9.15      The committee is concerned that the two key regulatory agencies—ASIC and APRA—did not identify and pursue the Trio fraud until after Mr Hempton had sent his alert. Between 2004 and 2009, APRA conducted no fewer than five prudential reviews of Astarra Capital. However, these did not lead to any action. Moreover, the reviews were primarily motivated by a concern with governance related matters, rather than the events that laid the platform for the fraud to occur: the purchase of Tolhurst in 2003 and the replacement of the Trust Company as the trustee of Professional Pensions Pooled Superannuation Trust in 2004 (see chapter 2).

9.16      As chapter 4 also noted, APRA's response to Trio's inability to value the assets of the relevant funds in 2008–2009 was far too slow. The committee is critical of the apparent lack of communication between APRA and ASIC on this issue. When ASIC commenced its investigation of the hedge funds in June 2009, it did not seem aware that Trio was not providing APRA with basic facts about the existence of assets and their value.

The responsible entity and the gatekeepers

9.17      This inquiry highlights the importance of the regulatory framework governing managed investment schemes. The effectiveness and the efficiency of this framework to identify and investigate fraud, built as it is on compliance requirements and a series of gatekeepers, have been brought into question.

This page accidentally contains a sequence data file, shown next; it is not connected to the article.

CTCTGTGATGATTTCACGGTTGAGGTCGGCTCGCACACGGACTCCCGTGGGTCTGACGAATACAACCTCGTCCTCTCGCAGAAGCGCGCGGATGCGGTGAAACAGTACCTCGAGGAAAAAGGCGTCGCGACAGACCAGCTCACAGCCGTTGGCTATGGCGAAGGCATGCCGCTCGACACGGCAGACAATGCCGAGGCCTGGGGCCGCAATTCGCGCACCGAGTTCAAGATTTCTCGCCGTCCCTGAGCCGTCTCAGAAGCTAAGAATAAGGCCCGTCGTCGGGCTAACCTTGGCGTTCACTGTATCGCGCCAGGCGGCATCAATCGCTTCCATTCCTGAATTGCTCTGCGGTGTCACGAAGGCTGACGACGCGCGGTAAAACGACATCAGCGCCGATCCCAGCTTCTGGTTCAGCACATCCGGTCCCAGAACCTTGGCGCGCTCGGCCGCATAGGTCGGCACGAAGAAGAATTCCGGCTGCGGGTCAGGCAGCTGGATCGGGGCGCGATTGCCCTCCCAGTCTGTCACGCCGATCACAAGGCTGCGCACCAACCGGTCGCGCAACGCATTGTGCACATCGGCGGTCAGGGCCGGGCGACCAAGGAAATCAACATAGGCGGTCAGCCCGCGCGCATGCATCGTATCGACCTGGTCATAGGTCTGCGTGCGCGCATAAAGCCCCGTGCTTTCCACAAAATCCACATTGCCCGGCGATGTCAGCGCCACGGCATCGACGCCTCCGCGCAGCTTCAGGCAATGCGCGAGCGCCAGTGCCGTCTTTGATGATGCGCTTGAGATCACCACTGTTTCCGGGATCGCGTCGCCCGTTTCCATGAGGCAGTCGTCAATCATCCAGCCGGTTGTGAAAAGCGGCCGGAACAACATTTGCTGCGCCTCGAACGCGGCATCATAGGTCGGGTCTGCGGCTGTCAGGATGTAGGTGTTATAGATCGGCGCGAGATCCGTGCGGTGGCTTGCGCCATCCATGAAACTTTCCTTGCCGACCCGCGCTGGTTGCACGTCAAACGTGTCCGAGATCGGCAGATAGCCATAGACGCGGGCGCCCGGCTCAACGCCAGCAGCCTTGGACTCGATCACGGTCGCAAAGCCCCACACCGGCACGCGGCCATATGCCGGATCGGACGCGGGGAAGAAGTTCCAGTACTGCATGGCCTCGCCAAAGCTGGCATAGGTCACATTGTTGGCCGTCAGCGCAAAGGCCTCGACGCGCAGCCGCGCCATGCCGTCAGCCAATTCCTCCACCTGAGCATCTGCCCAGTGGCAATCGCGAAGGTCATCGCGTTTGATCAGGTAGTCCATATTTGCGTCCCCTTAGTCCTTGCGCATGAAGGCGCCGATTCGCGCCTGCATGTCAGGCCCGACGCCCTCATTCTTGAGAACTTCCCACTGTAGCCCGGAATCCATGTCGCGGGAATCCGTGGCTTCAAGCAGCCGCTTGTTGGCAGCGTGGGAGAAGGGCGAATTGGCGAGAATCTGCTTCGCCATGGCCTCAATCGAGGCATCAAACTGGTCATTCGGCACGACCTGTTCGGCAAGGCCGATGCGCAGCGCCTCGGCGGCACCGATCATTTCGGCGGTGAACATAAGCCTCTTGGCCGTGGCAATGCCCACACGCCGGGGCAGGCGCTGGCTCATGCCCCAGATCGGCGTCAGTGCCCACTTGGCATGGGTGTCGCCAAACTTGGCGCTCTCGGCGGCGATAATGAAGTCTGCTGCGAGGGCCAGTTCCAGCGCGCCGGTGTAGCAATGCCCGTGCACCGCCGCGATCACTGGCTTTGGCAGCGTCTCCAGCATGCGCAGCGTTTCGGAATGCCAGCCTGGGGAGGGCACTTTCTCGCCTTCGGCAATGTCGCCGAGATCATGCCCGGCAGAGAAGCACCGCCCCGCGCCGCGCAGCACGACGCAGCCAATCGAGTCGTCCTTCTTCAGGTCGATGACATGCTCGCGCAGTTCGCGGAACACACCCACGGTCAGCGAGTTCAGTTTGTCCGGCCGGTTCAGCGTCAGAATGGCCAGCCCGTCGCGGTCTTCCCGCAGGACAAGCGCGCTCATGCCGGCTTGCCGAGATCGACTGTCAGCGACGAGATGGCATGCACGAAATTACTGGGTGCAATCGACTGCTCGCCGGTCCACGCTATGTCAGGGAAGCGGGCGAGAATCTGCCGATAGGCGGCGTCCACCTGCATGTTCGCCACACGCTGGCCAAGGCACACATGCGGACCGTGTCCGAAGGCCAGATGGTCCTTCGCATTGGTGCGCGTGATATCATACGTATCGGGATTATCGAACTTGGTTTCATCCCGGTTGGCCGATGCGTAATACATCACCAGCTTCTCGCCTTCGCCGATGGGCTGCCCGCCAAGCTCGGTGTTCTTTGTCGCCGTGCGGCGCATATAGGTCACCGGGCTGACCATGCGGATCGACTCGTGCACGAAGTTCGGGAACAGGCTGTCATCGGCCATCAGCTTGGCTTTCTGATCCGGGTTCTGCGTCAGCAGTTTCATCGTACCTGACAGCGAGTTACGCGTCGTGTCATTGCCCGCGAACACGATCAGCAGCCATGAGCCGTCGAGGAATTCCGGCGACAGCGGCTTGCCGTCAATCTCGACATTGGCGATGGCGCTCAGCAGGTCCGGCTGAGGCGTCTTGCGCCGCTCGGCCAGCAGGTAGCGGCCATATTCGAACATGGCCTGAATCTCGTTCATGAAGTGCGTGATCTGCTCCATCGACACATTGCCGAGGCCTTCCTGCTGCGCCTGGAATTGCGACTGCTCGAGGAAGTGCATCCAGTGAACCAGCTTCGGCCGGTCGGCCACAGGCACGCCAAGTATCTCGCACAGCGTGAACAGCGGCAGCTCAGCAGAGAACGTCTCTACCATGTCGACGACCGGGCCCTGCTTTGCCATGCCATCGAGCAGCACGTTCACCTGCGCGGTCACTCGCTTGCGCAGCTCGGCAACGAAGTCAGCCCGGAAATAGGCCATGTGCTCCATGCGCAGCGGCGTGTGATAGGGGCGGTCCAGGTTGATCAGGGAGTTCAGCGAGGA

9.18      A key part of that system is the single responsible entity. The purpose of this single entity was to establish a single point of accountability to investors for the management of assets, instead of a system where both the manager and the trustee were accountable. Chapter 5C, subsection 601FC of the Corporations Act 2001 establishes the duties of the responsible entity. Chapter 5C also establishes a supervisory structure of compliance plans and compliance committees to ensure that follows the rules set out in the managed investment scheme's constitution.

9.19      The strength of single responsible entity regime is its clean lines of accountability. With some notable exceptions, most submitters supported the regime primarily for this reason. However, the system can falter when the responsible entity stalls and deceives. In these circumstances, as the Trio case amply demonstrates, there are various points of systemic weakness relating to the role of the regulators, the auditors, custodians, research houses and financial advisors.